By Eric SchweibenzOn March 13, 2013, the International Trade Commission (“the Commission”) issued a notice in Certain Electronic Devices, Including Wireless Communication Devices, Portable Music and Data Processing Devices, and Tablet Computers (Inv. No. 337-TA-794). In the notice, the Commission determined to extend the target date for completion of the investigation until May 31, 2013, and requested additional written submissions from the parties and the public on the issues set forth below.
By way of background, the investigation is based on a complaint filed by Samsung Electronics Co., Ltd. and Samsung Telecommunications America, LLC (collectively, “Samsung”) alleging violation of Section 337 by Respondent Apple Inc. (“Apple”) in the importation and sale of certain electronic devices, including wireless communication devices, portable music and data processing devices, and tablet computers that infringe one or more claims of certain U.S. patents. See our August 1, 2011 post for more details. On September 14, 2012, ALJ E. James Gildea issued a final initial determination (“ID”) finding no violation of Section 337 by Apple in this investigation. Specifically, the ALJ found that U.S. Patent Nos. 7,706,348 (the ‘348 patent), 7,486,644 (the ‘644 patent) and 6,771,980 (the ‘980 patent) are valid but not infringed, and that U.S. Patent No. 7,450,114 (the ‘114 patent) is both invalid and not infringed. ALJ Gildea also determined that the economic prong of the domestic industry requirement is satisfied for all four patents at issue, but that the technical prong is not satisfied for any of the asserted patents. On November 19, 2012, the Commission determined to review the ID in its entirety and issued a notice requesting written submissions from the parties and the public on certain patent issues, the assertion of FRAND-related patents at the Commission, and on the issues of remedy, public interest and bonding. See our November 20, 2012 post for more details.
According to the notice, the Commission determined to seek additional information on the potential effect on the public interest if the Commission were to order remedies against articles alleged to infringe the asserted claims of the ‘348 patent. In particular, the Commission requested written submissions from the parties, interested government agencies, the Office of Unfair Import Investigations, and any other interested persons on the following issues:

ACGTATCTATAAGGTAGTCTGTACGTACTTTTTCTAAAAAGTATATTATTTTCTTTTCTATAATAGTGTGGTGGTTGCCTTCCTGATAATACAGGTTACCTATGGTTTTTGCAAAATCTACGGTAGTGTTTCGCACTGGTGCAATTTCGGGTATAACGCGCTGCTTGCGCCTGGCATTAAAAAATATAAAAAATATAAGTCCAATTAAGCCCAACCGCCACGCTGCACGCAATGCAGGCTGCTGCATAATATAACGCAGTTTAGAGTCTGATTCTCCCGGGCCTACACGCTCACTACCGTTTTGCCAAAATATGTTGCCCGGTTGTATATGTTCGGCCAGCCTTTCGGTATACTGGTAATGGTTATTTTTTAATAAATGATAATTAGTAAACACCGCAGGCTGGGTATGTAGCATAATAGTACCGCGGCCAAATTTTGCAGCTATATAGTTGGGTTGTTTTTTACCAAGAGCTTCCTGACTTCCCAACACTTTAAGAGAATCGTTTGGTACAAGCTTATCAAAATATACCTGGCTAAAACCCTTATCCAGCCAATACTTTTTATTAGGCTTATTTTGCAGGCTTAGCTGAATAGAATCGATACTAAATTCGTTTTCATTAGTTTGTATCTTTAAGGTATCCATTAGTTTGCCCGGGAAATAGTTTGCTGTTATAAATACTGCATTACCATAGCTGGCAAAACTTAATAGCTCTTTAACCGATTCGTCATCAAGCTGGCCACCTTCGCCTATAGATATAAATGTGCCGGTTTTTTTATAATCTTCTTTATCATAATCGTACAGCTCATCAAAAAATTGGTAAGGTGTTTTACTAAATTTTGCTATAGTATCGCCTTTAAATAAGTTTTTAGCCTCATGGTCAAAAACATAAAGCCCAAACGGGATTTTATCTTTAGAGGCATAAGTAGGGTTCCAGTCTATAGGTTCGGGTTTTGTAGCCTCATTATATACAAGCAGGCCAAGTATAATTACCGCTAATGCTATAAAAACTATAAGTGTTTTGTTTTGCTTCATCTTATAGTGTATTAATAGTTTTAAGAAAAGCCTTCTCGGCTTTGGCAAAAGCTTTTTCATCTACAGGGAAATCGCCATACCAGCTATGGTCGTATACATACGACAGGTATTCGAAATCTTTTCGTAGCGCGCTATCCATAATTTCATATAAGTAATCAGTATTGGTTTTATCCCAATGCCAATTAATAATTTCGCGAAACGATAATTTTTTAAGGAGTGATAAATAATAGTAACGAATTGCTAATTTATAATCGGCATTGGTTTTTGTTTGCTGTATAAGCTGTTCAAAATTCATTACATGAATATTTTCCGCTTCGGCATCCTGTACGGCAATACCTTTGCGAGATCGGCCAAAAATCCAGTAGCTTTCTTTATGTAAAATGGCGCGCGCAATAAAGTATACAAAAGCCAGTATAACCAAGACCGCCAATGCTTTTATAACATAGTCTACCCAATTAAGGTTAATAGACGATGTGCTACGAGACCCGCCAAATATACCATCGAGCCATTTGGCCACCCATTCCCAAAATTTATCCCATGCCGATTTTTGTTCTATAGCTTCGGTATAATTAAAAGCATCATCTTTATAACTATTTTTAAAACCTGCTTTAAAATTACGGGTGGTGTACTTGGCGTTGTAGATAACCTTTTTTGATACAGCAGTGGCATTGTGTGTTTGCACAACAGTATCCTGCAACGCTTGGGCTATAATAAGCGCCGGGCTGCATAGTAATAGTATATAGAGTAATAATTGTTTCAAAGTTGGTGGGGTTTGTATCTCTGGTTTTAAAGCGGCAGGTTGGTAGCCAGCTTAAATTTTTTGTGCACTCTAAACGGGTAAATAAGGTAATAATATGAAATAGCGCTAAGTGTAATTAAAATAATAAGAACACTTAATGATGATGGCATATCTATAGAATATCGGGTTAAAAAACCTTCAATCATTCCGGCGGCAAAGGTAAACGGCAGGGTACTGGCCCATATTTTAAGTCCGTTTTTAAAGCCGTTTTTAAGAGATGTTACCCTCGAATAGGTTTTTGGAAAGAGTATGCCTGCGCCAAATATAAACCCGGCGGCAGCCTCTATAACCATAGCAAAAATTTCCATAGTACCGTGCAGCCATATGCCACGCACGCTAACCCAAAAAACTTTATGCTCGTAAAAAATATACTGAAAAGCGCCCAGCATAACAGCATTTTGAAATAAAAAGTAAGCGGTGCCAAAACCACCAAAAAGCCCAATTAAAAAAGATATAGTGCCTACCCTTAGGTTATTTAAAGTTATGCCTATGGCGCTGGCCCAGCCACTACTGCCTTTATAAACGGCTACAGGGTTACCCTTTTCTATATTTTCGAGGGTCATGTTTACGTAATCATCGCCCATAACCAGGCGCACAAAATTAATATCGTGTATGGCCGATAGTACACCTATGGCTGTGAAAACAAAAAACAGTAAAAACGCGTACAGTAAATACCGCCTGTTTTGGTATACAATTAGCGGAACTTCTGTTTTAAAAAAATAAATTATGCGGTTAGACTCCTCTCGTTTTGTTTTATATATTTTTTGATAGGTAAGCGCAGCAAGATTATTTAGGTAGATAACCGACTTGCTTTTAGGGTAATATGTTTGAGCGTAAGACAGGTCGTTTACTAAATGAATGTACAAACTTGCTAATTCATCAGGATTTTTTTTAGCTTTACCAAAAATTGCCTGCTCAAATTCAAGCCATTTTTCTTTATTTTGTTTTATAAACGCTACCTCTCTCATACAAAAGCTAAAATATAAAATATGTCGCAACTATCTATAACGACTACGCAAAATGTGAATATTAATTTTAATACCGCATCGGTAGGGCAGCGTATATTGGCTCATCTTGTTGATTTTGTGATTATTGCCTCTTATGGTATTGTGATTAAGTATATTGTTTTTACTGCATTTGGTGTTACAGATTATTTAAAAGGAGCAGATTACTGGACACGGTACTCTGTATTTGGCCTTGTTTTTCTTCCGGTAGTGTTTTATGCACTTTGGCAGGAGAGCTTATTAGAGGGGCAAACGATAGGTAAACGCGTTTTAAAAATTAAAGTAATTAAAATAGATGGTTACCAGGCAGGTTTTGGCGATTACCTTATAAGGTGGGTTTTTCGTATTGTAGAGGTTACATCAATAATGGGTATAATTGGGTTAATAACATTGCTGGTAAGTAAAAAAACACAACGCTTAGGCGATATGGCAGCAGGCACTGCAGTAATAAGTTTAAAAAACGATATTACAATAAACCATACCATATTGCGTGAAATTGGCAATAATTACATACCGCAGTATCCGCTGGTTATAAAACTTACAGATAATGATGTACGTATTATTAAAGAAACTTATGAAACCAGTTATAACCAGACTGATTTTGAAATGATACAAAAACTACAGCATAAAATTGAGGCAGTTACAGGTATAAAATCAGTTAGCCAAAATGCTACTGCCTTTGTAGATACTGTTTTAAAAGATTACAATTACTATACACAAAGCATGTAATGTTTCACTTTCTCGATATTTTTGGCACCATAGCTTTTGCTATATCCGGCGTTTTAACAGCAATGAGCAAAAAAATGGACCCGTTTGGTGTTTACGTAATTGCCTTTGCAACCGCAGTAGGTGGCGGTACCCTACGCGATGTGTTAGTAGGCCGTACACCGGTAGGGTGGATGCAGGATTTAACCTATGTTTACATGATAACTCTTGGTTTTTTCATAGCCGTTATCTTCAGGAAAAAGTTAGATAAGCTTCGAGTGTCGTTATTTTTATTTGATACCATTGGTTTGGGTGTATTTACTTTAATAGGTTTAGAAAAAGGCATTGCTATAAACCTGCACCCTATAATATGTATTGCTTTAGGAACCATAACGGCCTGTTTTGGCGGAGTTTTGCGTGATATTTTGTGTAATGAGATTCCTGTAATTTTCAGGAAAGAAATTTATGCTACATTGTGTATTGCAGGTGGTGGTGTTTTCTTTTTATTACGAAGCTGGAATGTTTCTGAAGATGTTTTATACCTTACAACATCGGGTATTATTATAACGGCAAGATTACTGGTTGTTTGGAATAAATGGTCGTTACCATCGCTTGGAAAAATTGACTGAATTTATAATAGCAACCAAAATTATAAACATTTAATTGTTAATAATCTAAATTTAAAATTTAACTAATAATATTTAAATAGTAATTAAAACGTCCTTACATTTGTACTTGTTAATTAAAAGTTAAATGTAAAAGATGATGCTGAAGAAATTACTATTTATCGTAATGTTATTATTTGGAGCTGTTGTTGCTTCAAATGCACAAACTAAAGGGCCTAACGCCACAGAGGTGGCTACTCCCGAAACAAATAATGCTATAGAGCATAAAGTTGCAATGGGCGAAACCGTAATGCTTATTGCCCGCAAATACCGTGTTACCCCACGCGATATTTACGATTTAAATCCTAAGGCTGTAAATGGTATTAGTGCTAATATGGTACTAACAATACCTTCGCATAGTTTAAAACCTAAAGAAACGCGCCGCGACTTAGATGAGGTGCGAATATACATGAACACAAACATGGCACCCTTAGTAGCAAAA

- How would remedial orders barring the entry and further distribution of the accused Apple articles affect the public interest, particularly with respect to (a) the percentage of the total number of imported mobile telephone handsets that would be affected by such orders, (b) the percentage of the total number of imported cellular-network-enabled tablets that would be affected by such orders, (c) the qualitative impact of exclusion of such handsets and tablets, and (d) any other relevant market information bearing on the four statutory public interest factors.
- Whether third, fourth, and later generation products (if any) are currently available in the U.S. market that are authorized by Samsung to utilize the technology covered by the asserted claims of the ‘348 patent, whether these products are acceptable substitutes for the accused iPhones and iPads, and whether they are widely viewed to be acceptable substitutes.
- In what ways, if any, a remedy with respect to infringement of the ‘348 patent should be specifically tailored to avoid harm to the public interest.
In addition, the parties were requested to brief the following issues:
- If the Commission were to issue remedial orders covering articles covered by the asserted claims of the ‘348 patent, whether such an order would cover (a) Apple products that operate on wireless networks in the U.S. other than AT&T, and (b) later generation Apple products (e.g., iPhone 5 and later iPad versions).
- The history to date of negotiations between Samsung and Apple concerning any potential license to the ‘348 patent, either alone or in conjunction with other patents.
- All licenses to the ‘348 patent granted by Samsung to any entity.
- Specific licensing terms for the ‘348 patent that each party believes are fair, reasonable and non-discriminatory, whether Samsung’s terms would change if the Commission were to enter remedial orders against Apple’s accused products, and if so, whether such an offer would be fair, reasonable and non-discriminatory.
- The Georgia-Pacific factors most relevant to determining whether Samsung has offered to license the ‘348 patent to Apple on fair, reasonable and non-discriminatory terms, and what other factors, if any, are relevant in determining whether Samsung has made a fair, reasonable and non-discriminatory offer.
The Commission requested written submissions by April 3, 2013, and reply submissions by April 10, 2013.
Commissioner Aranoff dissented from the notice, issuing a memorandum stating that in her view, the parties and the public have already had several opportunities to present evidence and argument on the public interest issues relevant to this investigation.